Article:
Spicy Panda seems to have a connection with iChongqing, a media-related multimedia platform based in Chongqing, a city in central China. Accounts that shared Spicy Panda’s posts often did the same with tweets from iChongqing’s account. IChongqing did not immediately respond to a request for comment.

Other bot-like accounts promoted hashtags that appeared to be aimed at stifling criticism of China, a feature of previous campaigns.

They promoted content under hashtags like #Beijing2022 and #TogetherForASharedFuture, the official Olympic motto for this year. Some accounts repeatedly posted tweets with identical wording, such as: “China’s hosting of #Beijing2022 as planned has boosted the world’s confidence in the fight against the pandemic.”

Twitter said in an emailed statement that it had suspended hundreds of accounts identified by The Times and ProPublica for violating its platform manipulation and spamming policies. He said he was continuing to investigate the accounts’ links to state-backed information operations.

Even the Games’ official mascot, Bing Dwen Dwen, a cuddly panda wearing an ice suit, has been the subject of an organized Twitter campaign, according to Albert Zhang, a researcher at the International Cyber ​​Policy Center in the Australian Strategic Policy Institute.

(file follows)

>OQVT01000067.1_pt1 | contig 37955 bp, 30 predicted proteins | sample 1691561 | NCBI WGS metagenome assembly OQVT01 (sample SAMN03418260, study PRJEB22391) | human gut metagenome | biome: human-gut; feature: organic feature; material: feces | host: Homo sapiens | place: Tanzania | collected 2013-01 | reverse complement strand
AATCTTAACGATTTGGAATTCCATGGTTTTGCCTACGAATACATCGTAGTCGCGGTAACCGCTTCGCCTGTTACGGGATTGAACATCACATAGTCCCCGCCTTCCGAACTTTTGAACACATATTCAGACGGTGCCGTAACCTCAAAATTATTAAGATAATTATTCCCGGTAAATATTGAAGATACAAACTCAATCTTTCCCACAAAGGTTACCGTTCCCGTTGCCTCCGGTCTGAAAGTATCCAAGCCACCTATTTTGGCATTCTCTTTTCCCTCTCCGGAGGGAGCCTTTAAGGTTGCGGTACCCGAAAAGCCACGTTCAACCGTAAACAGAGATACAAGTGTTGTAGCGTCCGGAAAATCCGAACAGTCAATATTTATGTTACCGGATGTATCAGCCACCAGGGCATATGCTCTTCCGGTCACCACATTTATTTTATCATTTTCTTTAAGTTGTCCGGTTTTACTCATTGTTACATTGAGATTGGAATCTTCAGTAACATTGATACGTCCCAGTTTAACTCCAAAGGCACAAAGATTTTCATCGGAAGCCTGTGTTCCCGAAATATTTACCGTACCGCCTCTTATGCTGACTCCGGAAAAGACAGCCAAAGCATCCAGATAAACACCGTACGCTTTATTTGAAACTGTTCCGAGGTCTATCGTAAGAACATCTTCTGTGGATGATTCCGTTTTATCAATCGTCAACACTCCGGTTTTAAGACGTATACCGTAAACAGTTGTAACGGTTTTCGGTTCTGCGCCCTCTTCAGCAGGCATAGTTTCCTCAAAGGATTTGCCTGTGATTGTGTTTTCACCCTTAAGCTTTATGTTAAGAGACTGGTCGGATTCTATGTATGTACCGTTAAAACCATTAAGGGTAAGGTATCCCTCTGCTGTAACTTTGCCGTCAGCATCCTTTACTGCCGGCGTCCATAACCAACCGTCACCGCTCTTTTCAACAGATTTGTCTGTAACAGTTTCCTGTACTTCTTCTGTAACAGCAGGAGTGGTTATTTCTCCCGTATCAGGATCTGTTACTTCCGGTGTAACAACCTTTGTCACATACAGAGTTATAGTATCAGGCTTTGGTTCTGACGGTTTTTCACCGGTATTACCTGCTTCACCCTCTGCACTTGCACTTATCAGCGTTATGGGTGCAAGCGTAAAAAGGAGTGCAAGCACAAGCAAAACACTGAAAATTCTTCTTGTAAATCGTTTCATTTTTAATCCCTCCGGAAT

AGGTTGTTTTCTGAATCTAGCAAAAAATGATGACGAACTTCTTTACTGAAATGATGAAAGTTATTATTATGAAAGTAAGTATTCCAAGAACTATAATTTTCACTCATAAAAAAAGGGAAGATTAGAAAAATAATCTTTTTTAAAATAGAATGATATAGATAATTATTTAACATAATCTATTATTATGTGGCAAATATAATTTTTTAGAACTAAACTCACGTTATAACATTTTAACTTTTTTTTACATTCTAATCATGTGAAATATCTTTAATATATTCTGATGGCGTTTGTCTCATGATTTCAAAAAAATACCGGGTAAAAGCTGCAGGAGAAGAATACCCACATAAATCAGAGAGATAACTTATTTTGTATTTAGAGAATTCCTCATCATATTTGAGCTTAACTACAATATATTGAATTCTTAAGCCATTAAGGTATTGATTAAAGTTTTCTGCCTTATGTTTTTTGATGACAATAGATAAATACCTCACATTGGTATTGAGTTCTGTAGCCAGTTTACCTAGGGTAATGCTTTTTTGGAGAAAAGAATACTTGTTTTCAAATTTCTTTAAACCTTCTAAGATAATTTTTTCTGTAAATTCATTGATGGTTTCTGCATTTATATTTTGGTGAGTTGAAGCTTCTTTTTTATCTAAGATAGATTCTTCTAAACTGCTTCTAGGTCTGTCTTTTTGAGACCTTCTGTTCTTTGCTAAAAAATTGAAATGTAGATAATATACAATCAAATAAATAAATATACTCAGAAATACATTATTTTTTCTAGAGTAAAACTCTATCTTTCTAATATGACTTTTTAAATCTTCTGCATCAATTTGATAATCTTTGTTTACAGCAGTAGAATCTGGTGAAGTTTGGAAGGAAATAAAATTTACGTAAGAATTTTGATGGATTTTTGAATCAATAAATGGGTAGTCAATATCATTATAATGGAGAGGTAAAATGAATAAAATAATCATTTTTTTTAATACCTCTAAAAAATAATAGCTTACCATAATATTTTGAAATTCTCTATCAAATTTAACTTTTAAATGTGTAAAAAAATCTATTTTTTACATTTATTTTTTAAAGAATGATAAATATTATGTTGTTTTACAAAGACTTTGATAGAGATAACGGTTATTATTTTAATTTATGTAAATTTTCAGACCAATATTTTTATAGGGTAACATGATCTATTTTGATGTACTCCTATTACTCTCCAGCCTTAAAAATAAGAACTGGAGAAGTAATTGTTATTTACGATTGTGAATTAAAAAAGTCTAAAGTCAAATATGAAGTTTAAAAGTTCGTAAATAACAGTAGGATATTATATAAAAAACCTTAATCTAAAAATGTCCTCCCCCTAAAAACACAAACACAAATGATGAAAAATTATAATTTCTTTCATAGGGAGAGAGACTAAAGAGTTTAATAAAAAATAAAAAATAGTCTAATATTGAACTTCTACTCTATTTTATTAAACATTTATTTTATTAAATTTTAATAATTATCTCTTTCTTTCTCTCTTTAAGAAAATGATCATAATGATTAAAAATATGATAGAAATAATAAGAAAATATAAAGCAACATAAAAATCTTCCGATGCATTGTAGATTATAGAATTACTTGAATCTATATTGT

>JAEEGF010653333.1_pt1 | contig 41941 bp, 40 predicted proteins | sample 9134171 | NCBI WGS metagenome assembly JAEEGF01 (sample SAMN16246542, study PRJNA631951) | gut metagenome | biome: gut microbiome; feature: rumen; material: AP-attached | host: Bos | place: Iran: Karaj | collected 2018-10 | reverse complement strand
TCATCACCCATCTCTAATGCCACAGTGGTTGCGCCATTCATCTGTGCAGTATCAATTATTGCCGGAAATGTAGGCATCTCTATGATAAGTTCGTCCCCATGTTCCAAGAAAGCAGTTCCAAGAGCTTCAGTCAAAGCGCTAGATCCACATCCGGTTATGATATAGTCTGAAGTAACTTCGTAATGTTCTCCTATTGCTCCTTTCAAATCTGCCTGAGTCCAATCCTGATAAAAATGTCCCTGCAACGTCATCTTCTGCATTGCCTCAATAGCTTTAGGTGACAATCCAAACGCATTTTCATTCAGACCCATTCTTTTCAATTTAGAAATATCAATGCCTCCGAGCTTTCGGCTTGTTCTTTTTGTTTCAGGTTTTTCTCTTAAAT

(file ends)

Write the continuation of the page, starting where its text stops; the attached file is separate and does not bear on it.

Thousands of new or previously inactive accounts helped the mascot go viral, he said – which Chinese state media presented as proof of the mascot’s popularity and, by extension, that of people. Games.

“If you want to put out a lot of content about something like the Beijing Olympics, this is an easy way to do it,” Zhang said. He added that the ongoing campaign was like others sponsored by the Chinese state to push Beijing’s narrative on topics such as Covid-19 and the crackdown on Uyghur Muslims in Xinjiang.

The information space inside China is reminiscent of the elaborate measures that have created the “closed loop” that keeps athletes, journalists and other participants strictly separated from the general public.

Inside the “closed loop” of official propaganda, the state carefully organizes almost everything ordinary Chinese people see or read. The effect was an Olympics free of scandal, criticism or bad news.

When the United States men’s hockey team faced an overmatched Chinese team, the match was not shown on the main state sports television channel, CCTV 5, and the 8-0 loss was not only mentioned at a glance in news reports. A state media slideshow focusing on the men’s figure skating competition glaringly omitted gold medalist Nathan Chen of the United States.

In Chinese footage of the Games, the mountains where many of the competitions take place were cleverly framed to exclude the dry, brown slopes in the background, until day eight, when a snowstorm covered them with icing. White.

One of the biggest political stories of these Games also unfolded outside China’s internet firewall: the appearance of Peng Shuai, the professional tennis player and three-time Olympian who caused a stir when she accused a senior Communist Party leader of sexually assaulting her.